Frankie Gavin looks to lay down a marker against Jason Welborn this Friday. Gavin, a riddle, defends his British welterweight title for the first time since acquiring it a couple months back from Bradford old hand Junior Witter. Tividale man Welborn, 11-1 (5), seems overmatched in this one (U.K. sports books have him posted as a 12-1 outsider) in a main event where a key focus falls on the manner Gavin performs.
In a 14-fight unbeaten run, Gavin has frustrated. A prodigious talent, he remains England’s only ever world amateur champion (Gavin struck gold in Detroit in 2007). In a reported 108-20 unpaid record, he topped some of the world’s very best, including the likes of Italian Domenico Valenino and Russian ace Alexei Tichtchenko. The Birmingham pickpocket, slightly introverted when among fans or in front of a camera, is customarily charged with being gifted or blessed, untouchable even. When he’s on song, that is.
Too often he’s been off-key. Personal problems, distractions and weight-making issues manifested themselves in a set of desultory showings against opposition Gavin should, with all due respect, have sauntered straight past. The worst kind of fighter at that point -- promising but apparently disinterested -- he looked like becoming Britain’s answer to Francisco Bojado or “Slick” Ricky Williams.
Frank Warren, who promotes from Walsall Town Hall in association with Errol Johnson, felt his fingertips smouldering. Ultimatums were issued. Gavin contemplated walking away from the sport altogether. It wasn’t until he shifted back to the West Midlands to reconcile with his former Hall Green amateur coach Tom Chaney, that he was able to reverse the hearse. Three wins in the bag since, including the title-winning shift against Witter, have put a fresh coat of gloss on the 27-year-old port sider’s position. And a victory on Friday, realisable inside schedule, could facilitate a crack at the unbeaten Sierra Leone-born European champion, Leonard Bundu. Big nights could still be within his grasp, but he has to turn it on Friday night.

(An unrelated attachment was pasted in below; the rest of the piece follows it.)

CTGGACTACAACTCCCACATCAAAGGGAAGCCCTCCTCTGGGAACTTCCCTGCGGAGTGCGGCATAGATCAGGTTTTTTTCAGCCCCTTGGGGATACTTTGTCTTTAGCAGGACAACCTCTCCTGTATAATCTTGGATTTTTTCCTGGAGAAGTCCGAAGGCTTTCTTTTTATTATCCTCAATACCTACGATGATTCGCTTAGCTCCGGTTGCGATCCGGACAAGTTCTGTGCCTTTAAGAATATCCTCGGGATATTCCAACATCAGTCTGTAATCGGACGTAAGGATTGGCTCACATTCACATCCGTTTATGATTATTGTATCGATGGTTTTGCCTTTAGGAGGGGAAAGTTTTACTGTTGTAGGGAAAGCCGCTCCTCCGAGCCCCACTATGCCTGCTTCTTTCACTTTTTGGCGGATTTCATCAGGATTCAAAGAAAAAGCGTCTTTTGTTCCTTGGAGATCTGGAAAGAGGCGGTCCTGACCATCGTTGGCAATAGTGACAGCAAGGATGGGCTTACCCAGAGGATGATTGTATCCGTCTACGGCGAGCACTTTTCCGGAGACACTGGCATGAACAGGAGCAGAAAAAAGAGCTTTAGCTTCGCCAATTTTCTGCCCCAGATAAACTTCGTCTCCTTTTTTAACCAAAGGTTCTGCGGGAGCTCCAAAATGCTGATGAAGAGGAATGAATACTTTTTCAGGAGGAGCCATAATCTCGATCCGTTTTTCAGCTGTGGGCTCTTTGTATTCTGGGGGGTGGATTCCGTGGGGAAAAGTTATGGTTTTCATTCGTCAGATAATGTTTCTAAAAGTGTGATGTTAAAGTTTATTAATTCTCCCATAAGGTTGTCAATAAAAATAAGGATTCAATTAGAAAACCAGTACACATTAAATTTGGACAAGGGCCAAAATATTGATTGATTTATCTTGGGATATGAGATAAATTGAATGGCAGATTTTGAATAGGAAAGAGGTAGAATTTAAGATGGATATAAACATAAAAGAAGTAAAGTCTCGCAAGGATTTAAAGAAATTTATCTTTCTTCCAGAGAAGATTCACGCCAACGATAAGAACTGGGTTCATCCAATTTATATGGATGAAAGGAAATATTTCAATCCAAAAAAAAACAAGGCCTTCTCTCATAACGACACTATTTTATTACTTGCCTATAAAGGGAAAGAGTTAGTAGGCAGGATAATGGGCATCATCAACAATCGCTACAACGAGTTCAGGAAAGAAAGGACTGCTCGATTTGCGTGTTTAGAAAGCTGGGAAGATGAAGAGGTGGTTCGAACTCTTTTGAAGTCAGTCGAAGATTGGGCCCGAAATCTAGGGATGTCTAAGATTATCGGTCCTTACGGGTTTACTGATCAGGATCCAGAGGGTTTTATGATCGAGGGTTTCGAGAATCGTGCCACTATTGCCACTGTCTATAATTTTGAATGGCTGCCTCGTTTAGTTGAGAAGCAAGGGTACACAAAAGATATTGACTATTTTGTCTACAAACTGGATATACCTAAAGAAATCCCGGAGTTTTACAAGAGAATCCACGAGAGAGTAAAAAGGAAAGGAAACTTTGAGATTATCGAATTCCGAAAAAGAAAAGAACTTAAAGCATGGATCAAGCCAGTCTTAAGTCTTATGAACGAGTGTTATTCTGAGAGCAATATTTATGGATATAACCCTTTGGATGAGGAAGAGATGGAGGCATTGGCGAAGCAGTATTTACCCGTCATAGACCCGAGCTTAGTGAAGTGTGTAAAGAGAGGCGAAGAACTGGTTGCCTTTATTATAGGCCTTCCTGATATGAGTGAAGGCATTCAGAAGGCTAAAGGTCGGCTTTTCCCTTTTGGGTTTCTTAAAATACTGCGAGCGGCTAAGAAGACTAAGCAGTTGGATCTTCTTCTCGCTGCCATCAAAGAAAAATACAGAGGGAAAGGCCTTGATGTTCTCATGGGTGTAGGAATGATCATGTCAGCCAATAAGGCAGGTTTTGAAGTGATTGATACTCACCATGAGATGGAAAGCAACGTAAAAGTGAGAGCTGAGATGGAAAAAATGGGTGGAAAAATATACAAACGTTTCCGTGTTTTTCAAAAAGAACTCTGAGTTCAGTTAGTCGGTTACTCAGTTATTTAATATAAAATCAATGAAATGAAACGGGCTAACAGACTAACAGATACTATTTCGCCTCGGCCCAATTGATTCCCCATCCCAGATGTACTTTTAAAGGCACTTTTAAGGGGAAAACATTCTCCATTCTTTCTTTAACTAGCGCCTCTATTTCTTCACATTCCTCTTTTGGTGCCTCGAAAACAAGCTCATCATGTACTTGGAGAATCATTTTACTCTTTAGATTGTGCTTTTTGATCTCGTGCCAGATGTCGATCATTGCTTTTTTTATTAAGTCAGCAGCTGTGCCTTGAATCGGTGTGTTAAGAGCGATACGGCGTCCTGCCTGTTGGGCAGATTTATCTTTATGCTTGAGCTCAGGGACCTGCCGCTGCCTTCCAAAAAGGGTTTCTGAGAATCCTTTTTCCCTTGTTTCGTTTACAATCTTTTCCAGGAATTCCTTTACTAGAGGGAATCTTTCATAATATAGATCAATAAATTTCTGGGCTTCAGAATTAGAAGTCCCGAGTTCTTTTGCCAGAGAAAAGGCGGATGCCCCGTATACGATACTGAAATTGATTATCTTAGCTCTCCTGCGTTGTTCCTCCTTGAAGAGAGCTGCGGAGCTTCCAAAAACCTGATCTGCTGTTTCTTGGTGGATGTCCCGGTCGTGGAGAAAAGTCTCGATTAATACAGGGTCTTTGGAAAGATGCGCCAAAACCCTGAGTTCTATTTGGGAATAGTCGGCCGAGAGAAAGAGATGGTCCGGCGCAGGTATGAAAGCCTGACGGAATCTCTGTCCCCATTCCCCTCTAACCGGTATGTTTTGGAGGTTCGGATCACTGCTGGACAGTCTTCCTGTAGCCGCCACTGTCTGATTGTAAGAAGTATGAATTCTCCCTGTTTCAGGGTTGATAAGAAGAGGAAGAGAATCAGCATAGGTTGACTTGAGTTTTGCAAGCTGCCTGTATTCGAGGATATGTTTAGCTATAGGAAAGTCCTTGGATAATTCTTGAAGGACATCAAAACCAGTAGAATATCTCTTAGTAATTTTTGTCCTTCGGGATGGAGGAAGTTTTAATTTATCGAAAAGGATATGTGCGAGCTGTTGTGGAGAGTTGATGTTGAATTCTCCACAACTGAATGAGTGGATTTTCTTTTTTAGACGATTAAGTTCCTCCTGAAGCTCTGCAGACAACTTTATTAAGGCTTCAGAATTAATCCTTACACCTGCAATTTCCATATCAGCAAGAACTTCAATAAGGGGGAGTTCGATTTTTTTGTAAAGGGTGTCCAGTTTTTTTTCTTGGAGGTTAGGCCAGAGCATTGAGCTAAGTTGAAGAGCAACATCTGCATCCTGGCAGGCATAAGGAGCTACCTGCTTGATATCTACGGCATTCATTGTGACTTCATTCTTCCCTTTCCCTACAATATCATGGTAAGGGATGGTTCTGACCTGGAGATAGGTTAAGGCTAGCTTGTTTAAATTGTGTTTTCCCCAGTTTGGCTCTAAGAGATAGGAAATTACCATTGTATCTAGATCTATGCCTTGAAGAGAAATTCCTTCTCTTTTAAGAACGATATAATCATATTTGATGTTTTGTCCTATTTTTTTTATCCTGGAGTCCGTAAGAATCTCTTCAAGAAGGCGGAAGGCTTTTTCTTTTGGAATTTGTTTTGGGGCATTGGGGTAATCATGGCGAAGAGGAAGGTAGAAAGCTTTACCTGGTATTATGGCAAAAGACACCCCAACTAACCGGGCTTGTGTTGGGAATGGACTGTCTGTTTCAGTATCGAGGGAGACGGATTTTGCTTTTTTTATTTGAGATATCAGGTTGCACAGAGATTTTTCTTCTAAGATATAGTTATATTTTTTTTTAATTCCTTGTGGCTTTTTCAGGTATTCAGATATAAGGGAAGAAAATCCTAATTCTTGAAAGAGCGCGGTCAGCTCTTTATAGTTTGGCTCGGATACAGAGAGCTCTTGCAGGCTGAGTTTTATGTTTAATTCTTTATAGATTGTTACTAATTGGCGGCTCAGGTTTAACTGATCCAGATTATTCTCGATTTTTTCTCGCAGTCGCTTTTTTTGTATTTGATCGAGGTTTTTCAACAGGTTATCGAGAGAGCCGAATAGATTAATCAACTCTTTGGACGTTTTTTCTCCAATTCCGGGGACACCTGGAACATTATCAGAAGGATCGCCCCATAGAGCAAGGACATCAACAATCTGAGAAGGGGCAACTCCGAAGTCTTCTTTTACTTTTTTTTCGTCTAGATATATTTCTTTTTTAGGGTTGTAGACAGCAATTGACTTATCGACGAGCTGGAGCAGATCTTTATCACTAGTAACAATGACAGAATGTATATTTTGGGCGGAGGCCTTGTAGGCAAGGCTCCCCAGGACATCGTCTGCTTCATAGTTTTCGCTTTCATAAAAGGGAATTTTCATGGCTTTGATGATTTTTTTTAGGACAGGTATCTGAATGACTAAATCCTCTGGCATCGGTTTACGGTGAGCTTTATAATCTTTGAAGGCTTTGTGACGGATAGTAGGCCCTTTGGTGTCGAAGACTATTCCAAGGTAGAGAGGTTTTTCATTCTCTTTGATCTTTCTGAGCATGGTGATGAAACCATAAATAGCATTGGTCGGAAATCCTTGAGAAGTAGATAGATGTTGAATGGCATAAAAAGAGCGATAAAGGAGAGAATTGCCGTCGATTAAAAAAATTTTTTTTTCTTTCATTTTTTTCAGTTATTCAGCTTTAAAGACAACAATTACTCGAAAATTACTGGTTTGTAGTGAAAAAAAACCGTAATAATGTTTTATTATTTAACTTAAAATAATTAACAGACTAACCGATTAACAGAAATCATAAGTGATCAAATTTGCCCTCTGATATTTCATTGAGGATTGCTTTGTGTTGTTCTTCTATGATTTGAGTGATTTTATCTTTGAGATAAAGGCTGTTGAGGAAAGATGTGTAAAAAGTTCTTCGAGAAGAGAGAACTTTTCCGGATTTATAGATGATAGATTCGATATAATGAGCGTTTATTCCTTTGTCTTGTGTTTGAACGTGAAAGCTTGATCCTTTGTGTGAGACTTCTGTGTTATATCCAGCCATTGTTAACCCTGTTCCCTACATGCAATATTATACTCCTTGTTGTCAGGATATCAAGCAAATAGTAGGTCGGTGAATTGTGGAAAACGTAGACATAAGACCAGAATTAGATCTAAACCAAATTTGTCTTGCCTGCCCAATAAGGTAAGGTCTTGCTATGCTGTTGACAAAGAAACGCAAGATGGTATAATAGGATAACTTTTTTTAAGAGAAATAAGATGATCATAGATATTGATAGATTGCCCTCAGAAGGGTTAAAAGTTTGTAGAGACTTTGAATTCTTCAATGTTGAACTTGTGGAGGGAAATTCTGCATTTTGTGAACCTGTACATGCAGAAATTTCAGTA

“We’ve got to put the fear of God into our mandatory after winning this one,” Chaney told TQBR on Wednesday. “We are looking for a top class performance, not just to get through it and be comfortable. We’re really looking to do a number and look a million dollars.”
Welborn, honest and eager, should prove a far better foil than Witter in that regard. Chaney knew it would be messy last time out against the unorthodox former world title holder, and tempered Frankie’s training to suit.
“Against Junior Witter, we had to take a lot of punches out,” he revealed. “Because there are a lot of punches you just don’t get off with Witter, he’s just too crafty and cagey. He doesn’t let you work to the body, so we took that out of the last camp. We had to work on singles and doubles (last time) because he spoils everything else after that. Now, we’re putting a lot more punches together and a lot more body work.”
Chaney’s plan is to keep Gavin busy while making up for lost time. “What we’re trying to do, hopefully, with Frank Warren’s help, is to win it (the Lonsdale belt) outright in the quickest time and then move onto the European title,” he explained. “We’ve been told that if he wins on Friday, he’ll be the number one contender for the European, but we’re fully focussed on this fight.”
Smart but speedy progress is the idea. Admirably, though, Team Gavin isn’t looking for shortcuts. “If the right world title fight came along at the end of the year, then we’d seriously look at it, but we’re not gonna run ahead with ourselves,” Chaney said. “We’re going to try and clear up domestically first, and then move on.”
Clearing up and moving on. It would appear that Gavin has his house in order at last. If that proves to be the case, then Britain could yet have another player in the welterweight division.
Walsall’s Martin Gethin, 23-3-1 (10), will attempt to hold off rampaging Hove battler Ben Murphy, 9-5-1 (5), on the undercard. The pair will vie for the British lightweight title vacated by Welsh fireplug Gavin Rees. Southern Area champion Murphy is a better fighter than his record would suggest, and any effort close to the one he put in against the then junior welterweight domestic boss Ashley Theophane last year, should land him the championship.